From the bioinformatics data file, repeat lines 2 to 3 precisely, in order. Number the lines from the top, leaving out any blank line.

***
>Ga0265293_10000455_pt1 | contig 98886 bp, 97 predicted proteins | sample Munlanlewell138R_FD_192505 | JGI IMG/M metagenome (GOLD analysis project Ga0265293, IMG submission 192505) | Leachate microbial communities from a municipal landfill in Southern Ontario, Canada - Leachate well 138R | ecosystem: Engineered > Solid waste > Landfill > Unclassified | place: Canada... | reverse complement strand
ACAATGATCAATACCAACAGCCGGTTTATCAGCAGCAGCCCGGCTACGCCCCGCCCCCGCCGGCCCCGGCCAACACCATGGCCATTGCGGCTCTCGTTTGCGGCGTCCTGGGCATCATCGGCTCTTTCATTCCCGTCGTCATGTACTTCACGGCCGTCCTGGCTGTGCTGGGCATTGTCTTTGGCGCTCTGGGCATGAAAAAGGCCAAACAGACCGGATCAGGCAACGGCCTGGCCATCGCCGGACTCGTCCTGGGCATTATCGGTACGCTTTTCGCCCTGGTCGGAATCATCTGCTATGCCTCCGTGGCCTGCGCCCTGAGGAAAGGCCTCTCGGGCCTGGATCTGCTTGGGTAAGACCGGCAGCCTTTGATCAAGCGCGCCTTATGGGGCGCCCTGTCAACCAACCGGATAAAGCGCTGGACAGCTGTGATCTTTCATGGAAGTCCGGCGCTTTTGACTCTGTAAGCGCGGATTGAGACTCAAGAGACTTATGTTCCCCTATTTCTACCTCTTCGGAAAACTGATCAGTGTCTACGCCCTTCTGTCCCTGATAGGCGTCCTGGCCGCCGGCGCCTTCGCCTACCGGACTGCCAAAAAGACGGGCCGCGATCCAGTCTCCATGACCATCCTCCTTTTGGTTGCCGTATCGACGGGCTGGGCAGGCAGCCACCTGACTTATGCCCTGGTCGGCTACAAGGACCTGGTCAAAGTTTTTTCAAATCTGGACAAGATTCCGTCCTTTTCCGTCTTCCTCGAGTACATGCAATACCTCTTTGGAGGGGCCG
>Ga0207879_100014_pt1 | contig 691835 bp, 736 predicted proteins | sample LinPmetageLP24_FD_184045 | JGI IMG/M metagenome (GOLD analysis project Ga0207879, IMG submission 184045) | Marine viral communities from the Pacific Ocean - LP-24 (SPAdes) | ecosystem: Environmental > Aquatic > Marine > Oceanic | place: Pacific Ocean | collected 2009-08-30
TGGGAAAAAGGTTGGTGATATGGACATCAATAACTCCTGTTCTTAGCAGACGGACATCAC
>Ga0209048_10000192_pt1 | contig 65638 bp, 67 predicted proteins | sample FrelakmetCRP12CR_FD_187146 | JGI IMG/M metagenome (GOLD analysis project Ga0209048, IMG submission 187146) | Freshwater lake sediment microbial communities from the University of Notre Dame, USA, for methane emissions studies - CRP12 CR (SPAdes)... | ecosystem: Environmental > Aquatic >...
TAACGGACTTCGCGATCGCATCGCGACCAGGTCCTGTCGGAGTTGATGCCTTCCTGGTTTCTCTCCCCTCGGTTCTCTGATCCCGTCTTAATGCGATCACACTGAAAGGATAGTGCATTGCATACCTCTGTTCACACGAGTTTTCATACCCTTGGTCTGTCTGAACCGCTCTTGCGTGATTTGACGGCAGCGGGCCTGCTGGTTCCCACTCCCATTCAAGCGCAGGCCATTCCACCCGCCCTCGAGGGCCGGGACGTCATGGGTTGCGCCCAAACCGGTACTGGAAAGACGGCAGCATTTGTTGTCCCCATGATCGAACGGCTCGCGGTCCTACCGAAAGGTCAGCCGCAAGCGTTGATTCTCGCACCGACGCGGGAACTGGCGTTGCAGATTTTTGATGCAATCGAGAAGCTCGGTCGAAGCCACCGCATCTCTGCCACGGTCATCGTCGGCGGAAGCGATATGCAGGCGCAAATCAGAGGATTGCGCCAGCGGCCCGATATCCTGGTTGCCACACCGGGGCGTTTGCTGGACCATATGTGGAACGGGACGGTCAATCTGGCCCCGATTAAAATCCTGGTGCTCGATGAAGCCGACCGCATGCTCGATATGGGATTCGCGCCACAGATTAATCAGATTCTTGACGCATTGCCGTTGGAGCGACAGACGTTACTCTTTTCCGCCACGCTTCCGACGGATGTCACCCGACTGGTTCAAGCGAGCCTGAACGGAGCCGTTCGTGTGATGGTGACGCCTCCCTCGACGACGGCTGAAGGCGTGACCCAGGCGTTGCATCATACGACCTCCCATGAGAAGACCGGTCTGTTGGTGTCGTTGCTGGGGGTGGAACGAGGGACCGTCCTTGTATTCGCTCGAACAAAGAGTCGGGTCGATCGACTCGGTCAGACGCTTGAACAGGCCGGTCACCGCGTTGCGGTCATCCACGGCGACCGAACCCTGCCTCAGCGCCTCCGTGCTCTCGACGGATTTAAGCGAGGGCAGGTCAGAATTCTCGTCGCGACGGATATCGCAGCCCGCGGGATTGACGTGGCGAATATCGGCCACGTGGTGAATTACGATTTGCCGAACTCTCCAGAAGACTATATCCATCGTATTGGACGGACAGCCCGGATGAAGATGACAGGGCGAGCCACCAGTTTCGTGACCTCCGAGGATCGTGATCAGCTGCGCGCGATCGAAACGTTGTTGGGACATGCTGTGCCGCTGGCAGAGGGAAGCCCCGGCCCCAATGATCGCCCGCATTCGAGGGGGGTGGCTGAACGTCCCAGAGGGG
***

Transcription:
ACAATGATCAATACCAACAGCCGGTTTATCAGCAGCAGCCCGGCTACGCCCCGCCCCCGCCGGCCCCGGCCAACACCATGGCCATTGCGGCTCTCGTTTGCGGCGTCCTGGGCATCATCGGCTCTTTCATTCCCGTCGTCATGTACTTCACGGCCGTCCTGGCTGTGCTGGGCATTGTCTTTGGCGCTCTGGGCATGAAAAAGGCCAAACAGACCGGATCAGGCAACGGCCTGGCCATCGCCGGACTCGTCCTGGGCATTATCGGTACGCTTTTCGCCCTGGTCGGAATCATCTGCTATGCCTCCGTGGCCTGCGCCCTGAGGAAAGGCCTCTCGGGCCTGGATCTGCTTGGGTAAGACCGGCAGCCTTTGATCAAGCGCGCCTTATGGGGCGCCCTGTCAACCAACCGGATAAAGCGCTGGACAGCTGTGATCTTTCATGGAAGTCCGGCGCTTTTGACTCTGTAAGCGCGGATTGAGACTCAAGAGACTTATGTTCCCCTATTTCTACCTCTTCGGAAAACTGATCAGTGTCTACGCCCTTCTGTCCCTGATAGGCGTCCTGGCCGCCGGCGCCTTCGCCTACCGGACTGCCAAAAAGACGGGCCGCGATCCAGTCTCCATGACCATCCTCCTTTTGGTTGCCGTATCGACGGGCTGGGCAGGCAGCCACCTGACTTATGCCCTGGTCGGCTACAAGGACCTGGTCAAAGTTTTTTCAAATCTGGACAAGATTCCGTCCTTTTCCGTCTTCCTCGAGTACATGCAATACCTCTTTGGAGGGGCCG
>Ga0207879_100014_pt1 | contig 691835 bp, 736 predicted proteins | sample LinPmetageLP24_FD_184045 | JGI IMG/M metagenome (GOLD analysis project Ga0207879, IMG submission 184045) | Marine viral communities from the Pacific Ocean - LP-24 (SPAdes) | ecosystem: Environmental > Aquatic > Marine > Oceanic | place: Pacific Ocean | collected 2009-08-30